Amid a raging controversy over land acquisition, the government today unveiled a new draft Bill putting in place a transparent, legal framework aimed at giving adequate compensation to land owners and ensuring rehabilitation of those displaced.
The much-awaited 'The Draft National Land Acquisition and Rehabilitation & Resettlement Bill, 2011', which has been put in public domain, says "in case of urban areas, the award amount would be not less that twice that of the market value determined whereas in rural areas it would be not less that six times the original market value".
The draft Bill proposes that the consent of 80% of the project-affected families will be mandatory if the government acquires land for use by private companies for stated public purpose or PPP projects other than that for national highway.
It also states that the public purpose once stated cannot be changed.
The draft suggests that under no circumstances should multi-cropped, irrigated land be acquired. Most of such land lies in the Indo-Gangetic plains covering Punjab, Haryana, Uttar Pradesh, West Bengal and Bihar.
Also government will not be acquiring land for private companies for private purpose.
Observing that land markets in India are "imperfect", Rural Development Minister Jairam Ramesh said his foreword to the draft that there is asymmetry of power and information between those wanting to acquire the land and those whose lands are being acquired.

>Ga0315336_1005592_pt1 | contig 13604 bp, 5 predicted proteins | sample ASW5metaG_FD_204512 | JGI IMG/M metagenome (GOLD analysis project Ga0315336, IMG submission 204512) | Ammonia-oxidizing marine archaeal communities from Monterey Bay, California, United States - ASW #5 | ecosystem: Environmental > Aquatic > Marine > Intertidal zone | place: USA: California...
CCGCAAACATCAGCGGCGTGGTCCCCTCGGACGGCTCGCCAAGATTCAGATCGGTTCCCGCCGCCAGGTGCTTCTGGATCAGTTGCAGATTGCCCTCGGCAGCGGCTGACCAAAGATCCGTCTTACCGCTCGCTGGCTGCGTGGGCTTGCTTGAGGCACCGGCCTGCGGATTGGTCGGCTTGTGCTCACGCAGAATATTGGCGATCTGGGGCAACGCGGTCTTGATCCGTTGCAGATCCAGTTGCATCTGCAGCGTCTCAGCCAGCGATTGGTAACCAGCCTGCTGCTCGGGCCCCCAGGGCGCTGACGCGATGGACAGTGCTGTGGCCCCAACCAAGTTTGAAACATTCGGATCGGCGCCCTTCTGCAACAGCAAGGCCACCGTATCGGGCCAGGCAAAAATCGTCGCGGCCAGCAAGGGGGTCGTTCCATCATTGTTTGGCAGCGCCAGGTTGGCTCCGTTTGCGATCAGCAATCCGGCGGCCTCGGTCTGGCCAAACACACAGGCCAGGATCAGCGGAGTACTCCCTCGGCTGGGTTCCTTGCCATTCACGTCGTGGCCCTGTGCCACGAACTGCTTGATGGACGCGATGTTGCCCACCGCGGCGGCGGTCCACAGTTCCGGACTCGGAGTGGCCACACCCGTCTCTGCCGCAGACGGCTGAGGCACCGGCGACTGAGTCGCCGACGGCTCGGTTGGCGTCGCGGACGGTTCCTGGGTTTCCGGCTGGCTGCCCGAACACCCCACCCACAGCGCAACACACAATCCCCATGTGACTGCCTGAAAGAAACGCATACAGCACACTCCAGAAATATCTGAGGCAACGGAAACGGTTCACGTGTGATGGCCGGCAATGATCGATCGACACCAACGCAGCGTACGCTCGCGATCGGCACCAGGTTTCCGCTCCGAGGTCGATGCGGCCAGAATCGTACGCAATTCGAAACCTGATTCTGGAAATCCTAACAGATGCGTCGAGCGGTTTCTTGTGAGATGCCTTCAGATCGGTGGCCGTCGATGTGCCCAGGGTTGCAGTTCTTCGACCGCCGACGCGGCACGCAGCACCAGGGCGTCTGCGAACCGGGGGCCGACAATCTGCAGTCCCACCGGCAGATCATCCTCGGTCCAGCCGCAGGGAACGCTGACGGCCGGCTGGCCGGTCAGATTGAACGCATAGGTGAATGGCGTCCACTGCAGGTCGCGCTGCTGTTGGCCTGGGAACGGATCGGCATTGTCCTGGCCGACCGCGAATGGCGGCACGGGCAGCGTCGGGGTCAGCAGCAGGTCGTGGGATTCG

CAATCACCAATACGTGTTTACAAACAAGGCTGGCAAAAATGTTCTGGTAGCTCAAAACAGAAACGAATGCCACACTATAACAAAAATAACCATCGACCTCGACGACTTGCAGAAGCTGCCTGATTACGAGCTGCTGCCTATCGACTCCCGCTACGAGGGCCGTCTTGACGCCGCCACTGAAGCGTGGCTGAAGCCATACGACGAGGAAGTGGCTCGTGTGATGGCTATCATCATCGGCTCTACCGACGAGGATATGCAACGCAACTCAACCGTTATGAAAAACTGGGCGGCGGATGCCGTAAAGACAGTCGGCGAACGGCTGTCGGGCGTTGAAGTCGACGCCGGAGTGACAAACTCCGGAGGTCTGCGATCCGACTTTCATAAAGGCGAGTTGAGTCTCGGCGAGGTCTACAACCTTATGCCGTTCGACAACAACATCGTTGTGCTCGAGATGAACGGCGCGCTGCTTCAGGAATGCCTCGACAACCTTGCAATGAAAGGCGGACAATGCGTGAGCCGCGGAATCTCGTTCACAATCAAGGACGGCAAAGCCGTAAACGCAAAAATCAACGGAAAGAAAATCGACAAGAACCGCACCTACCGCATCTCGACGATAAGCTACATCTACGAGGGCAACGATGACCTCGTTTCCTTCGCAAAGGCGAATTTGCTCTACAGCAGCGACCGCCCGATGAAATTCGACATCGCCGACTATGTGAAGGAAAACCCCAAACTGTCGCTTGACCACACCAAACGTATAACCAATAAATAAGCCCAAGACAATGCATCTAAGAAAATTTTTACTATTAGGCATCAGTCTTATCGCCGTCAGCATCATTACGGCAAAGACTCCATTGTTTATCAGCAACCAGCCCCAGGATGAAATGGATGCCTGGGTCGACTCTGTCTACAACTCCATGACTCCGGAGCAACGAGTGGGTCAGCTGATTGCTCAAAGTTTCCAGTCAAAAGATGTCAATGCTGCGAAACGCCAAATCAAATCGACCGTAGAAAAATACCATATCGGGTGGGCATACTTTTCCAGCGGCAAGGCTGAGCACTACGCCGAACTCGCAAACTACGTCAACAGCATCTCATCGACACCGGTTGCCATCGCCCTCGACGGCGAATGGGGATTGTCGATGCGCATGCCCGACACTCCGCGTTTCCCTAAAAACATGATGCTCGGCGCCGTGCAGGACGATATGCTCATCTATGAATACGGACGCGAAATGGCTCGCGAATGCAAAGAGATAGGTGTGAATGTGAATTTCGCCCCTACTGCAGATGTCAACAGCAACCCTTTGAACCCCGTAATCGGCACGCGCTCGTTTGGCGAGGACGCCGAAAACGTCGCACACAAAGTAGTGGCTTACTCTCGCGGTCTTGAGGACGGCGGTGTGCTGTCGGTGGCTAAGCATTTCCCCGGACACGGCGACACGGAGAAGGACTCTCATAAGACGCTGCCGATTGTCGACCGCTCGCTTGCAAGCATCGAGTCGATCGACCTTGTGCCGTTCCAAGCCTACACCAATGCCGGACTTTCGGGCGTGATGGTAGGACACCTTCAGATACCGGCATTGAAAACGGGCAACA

"That is why there has to be a role for the government to put in place a transparent and flexible set of rules and regulations and to ensure its enforcement," he said.
The draft Bill authorises the government to invoke "urgency clause" to acquire land in the cases of national defence and security purposes, rehabilitation and resettlement (R&R) needs in the event of emergencies or natural calamities and in any "rarest of rare" cases.
The salient features of the draft Bill include a comprehensive rehabilitation package for land owners and livelihood losers, including the landless who are primarily dependent on the land being acquired.
It entails subsistence allowance at Rs 3,000 per month per family for 12 months and Rs 2,000 per family as annuity for 20 years, with appropriate index for inflation. It also makes it mandatory to provide employment to one member of family or Rs 2 lakh if a job is not offered and other incentives.
For land owners, it also has a provision of one acre of land in the command area (of the project) for each family if their land has been acquired for an irrigation project.
In case of land acquisition for urbanisation, 20% of developed land will be reserved and offered to the owners in proportion to the land taken.
If a tribal's land is acquired, one acre of land should be given to each Scheduled Tribes' family in every project. It also says one time financial assistance of Rs 50,000 should also be given to the ST families, whose land is taken.
Ramesh said the Land Acquisition and Rehabilitation & Resettlement have been combined in one Bill as they are two sides of the same coin.
Sonia Gandhi-led National Advisory Council (NAC) had recommended the government to combine the two.
"R&R must always, in each instance necessarily follow upon acquisition of land. Not combining the two- R&R and land acquisition- within one law, risks neglect of R&R. This has, indeed, been the experience thus far," Ramesh said, adding the the Land Acquisition Act, 1894 has become archaic.